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Planet Kerry feels a galaxy from Tyrone

Different approaches, same aim in battle for All-Ireland final place

By Declan Bogue

Published 17/08/2015

Under the spotlight: Kerry's Killian Young is gearing up for semi-final showdown
Under the spotlight: Kerry's Killian Young is gearing up for semi-final showdown
Peter Harte

Two very different counties, in two sharply contrasting positions.

No surprise then that proceedings in Tyrone and Kerry reflected that as they staged their respective All Ireland semi-final press nights.

And Kerry's event, in Killarney's Brehon Hotel, was like a balm for the grazes inflicted the previous evening at Garvaghey, home of Club Tyrone.

The pre All-Ireland final press call in Kerry is commonly known as the 'Annual Festival of Yerrah', dating back to the eight finals they reached in 11 years from 1972.

"Put me down for what I said last year," was the common refrain from players, including experienced and influential performer Killian Young to journalists, who struggled to define what level of roguery was on display. Was it pure melted, or just melted?

Nowadays the media is a hungrier beast. 'Pressers' are common before every game. Sometimes they can work. Other times, they are just a bad idea.

In Kerry, this sort of thing is in their DNA. A press event in the middle of August is just another box to be ticked around the time of The Rose of Tralee festival. Same life, same rhythms.

Tyrone aren't enjoying life like they should. They are defensive. Backed into a corner. Tyrone are terse, tense, taut.

Step into their shoes for one second. See the world from their perspective.

They have had a proposed eight-week suspension against one of their players for simulation, a crime that you could dredge up half a dozen examples of over the course of this year's Championship. These incidents weren't afforded a fraction of the analysis that The Sunday Game heads, in print and on screen, devoted to the 'Rufflegate' saga.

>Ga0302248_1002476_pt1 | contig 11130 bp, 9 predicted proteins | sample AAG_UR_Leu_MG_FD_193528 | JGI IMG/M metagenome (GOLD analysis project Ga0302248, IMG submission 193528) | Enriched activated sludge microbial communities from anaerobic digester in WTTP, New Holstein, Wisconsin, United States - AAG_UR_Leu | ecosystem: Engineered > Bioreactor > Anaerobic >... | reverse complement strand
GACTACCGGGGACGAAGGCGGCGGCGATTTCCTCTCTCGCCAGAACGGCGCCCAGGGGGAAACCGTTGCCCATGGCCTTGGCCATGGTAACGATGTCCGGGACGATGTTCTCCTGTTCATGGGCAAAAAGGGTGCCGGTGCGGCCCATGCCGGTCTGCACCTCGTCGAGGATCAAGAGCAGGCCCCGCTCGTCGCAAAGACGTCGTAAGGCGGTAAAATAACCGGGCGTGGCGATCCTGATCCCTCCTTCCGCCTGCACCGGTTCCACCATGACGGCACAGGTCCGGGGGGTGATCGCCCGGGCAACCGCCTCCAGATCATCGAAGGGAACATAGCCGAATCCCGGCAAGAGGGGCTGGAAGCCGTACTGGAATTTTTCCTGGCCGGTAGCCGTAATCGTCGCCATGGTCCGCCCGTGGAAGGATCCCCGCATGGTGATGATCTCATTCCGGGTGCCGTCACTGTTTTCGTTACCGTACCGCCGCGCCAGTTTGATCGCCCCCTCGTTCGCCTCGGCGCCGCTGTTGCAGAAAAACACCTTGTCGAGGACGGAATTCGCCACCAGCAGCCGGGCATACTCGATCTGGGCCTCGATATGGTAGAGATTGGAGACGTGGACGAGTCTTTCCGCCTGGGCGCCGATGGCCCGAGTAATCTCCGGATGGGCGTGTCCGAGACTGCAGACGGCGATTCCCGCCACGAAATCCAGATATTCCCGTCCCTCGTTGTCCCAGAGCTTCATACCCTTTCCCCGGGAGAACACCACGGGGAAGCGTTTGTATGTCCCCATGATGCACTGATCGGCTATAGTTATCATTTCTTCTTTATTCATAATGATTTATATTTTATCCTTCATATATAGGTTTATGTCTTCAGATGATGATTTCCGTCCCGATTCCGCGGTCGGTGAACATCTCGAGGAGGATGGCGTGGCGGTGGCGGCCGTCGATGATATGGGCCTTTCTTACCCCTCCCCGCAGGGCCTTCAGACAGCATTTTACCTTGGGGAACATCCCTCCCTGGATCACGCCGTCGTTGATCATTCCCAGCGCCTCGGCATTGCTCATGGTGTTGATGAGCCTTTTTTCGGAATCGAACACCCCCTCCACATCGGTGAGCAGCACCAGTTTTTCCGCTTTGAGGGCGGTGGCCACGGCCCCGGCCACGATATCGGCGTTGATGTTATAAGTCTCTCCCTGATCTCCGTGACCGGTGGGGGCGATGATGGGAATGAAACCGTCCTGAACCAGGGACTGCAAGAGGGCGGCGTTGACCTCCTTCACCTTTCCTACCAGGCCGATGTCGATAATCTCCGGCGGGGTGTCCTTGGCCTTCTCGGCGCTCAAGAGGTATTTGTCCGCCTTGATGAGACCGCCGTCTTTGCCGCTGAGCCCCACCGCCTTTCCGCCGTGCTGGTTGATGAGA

But this is Tyrone, they say. So they get the full 'CSI: Sunday Game' treatment.

In Garvaghey, this is what we get; Mickey Harte at the top table, impressive as ever. Assured. When the pressing for his reaction to the proposed ban gets heavy, he states: "I'm in control of my place here."

In refusing to get drawn into more negativity, he places himself above the noise and the fury. At another stage, Harte is asked about those within Tyrone that might want to see him gone.

He answers: "I came across a nice wee statement once that said, 'what everybody else thinks about me, is none of my business.' That keeps me in the right place."

He may suspect that the decision to implement an eight-week suspension is merely a scare tactic by the CCCC, who are sending out a message that simulation shall not tarnish the last three games of the Championship, while also paving the way for the inevitable rule change at Congress.

To Harte's left, sits Ronan McNabb. On his right is Peter Harte. The journalists sit yards away, the distance symbolic, like a forcefield separating Us and Them. But after all, we're only ordinary men.

We won't be getting any colour out of Tyrone tonight. For that to happen, a conversation has to take place. The format is designed to keep it rigidly to a questions and answers session. The whole thing lasts 37 minutes before Harte cracks the joke: "That's fairly well done now lads, isn't it?"

But they are typically courteous and welcoming. Harte speaks to any journalist who approaches him outside of the conference and shares a word. Members of the Tyrone county board are helpful.

Fast-forward 24 hours and it's a different group that occupy the Munster Suite of the Brehon Hotel. Kerry manager Eamonn Fitzmaurice sits by himself at a table, surrounded with Dictaphones. Everyone is within touching distance. He talks for 31 minutes.

David Moran is next in, smiling and laughing and enjoying the experience. And after a gentle bit of persuasion, county PRO John O'Leary makes Mikey Sheehy available for us. Talking to Mikey, one journalist says, is like a round of golf without keeping a scorecard in your back pocket.

Two very different counties, coming from two very different places.

Killarney and Garvaghey are separated by 288 road miles but in perception, in how the world sees them and how they see themselves, they are galaxies apart.

Perhaps for all the bad publicity the GAA has received over this, they might appreciate how they have dominated the headlines nonetheless.

In this situation, Tyrone are dangerous. Kerry are aware of that.

Belfast Telegraph

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